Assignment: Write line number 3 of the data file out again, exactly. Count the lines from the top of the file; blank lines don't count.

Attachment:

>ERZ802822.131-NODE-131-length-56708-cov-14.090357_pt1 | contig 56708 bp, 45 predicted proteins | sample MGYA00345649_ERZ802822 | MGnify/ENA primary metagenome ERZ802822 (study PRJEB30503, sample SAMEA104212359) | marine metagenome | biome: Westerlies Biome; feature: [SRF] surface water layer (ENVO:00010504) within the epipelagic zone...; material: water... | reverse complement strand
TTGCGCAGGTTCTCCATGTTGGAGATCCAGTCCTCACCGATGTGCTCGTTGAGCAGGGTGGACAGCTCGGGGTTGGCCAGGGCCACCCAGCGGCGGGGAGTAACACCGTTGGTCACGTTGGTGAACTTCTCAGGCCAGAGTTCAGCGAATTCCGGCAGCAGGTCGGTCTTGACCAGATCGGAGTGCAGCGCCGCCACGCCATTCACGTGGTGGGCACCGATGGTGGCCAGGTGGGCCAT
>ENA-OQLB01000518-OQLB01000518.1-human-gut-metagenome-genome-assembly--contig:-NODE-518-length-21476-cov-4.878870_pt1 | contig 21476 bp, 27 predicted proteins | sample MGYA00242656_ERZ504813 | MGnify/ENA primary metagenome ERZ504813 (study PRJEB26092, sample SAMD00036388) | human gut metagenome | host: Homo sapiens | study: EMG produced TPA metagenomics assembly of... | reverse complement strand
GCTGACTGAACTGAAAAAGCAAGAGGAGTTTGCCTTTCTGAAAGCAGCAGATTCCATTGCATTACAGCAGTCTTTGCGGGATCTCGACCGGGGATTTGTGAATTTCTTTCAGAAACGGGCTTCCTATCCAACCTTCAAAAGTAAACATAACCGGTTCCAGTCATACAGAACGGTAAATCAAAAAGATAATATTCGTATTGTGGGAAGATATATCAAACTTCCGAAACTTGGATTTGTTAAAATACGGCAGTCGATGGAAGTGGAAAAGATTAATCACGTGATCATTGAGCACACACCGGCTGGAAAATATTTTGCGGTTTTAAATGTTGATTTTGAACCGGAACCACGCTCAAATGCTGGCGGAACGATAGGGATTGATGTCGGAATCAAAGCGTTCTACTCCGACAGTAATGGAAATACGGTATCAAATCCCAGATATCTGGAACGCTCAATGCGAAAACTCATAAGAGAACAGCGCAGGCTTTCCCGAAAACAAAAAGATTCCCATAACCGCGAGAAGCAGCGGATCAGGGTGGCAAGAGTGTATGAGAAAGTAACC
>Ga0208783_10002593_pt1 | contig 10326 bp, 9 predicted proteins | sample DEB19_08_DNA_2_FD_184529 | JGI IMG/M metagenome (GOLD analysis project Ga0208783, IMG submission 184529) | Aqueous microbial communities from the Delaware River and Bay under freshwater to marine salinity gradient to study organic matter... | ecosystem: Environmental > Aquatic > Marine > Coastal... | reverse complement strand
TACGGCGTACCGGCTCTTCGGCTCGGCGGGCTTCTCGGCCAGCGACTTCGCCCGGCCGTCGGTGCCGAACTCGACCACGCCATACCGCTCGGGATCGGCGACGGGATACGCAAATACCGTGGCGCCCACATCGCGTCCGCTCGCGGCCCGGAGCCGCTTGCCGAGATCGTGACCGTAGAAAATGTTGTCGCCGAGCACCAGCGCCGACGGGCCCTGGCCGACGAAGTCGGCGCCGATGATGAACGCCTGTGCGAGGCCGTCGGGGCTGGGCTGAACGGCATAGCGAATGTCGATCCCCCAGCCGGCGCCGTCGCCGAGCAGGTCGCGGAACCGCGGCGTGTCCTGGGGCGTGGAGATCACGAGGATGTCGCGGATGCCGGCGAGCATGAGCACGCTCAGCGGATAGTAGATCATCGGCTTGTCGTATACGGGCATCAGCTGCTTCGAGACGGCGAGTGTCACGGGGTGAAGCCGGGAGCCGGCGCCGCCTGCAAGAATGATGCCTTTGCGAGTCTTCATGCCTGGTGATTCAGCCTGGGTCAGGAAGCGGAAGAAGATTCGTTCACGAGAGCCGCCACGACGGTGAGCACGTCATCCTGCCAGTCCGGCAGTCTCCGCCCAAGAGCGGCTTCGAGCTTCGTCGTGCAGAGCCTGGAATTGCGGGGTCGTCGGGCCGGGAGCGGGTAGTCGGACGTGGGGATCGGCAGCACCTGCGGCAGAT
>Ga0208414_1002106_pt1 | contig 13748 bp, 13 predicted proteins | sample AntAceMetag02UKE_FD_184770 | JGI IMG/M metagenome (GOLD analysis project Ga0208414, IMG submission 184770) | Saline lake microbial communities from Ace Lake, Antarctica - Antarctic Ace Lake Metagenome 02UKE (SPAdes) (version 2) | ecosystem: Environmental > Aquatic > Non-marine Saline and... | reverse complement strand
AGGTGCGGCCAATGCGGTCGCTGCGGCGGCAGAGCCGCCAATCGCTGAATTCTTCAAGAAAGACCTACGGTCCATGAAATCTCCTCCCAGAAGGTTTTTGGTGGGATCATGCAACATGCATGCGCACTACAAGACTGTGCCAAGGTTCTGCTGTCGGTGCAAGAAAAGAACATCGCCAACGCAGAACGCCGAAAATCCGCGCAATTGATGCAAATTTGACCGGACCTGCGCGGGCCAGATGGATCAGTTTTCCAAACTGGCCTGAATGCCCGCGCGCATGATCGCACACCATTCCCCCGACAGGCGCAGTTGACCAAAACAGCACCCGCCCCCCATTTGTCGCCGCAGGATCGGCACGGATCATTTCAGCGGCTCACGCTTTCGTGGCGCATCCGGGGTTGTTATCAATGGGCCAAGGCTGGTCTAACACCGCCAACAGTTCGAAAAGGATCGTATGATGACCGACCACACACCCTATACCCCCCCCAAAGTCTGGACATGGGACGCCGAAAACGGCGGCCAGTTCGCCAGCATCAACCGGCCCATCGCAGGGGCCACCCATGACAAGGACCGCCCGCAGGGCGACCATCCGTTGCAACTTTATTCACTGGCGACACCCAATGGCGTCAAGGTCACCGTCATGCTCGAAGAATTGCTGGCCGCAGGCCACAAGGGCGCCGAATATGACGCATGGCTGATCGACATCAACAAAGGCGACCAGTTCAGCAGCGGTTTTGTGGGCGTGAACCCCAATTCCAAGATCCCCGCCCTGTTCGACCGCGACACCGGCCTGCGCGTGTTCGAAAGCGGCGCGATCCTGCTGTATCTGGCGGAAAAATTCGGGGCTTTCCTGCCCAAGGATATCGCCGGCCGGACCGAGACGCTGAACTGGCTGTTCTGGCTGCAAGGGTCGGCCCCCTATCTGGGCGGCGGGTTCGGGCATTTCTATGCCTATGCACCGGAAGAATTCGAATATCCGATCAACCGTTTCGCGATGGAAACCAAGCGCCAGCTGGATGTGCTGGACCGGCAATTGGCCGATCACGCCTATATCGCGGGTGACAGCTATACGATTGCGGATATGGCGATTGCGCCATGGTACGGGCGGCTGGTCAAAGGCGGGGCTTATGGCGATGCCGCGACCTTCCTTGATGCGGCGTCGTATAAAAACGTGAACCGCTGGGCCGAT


>ENA-OQLB01000518-OQLB01000518.1-human-gut-metagenome-genome-assembly--contig:-NODE-518-length-21476-cov-4.878870_pt1 | contig 21476 bp, 27 predicted proteins | sample MGYA00242656_ERZ504813 | MGnify/ENA primary metagenome ERZ504813 (study PRJEB26092, sample SAMD00036388) | human gut metagenome | host: Homo sapiens | study: EMG produced TPA metagenomics assembly of... | reverse complement strand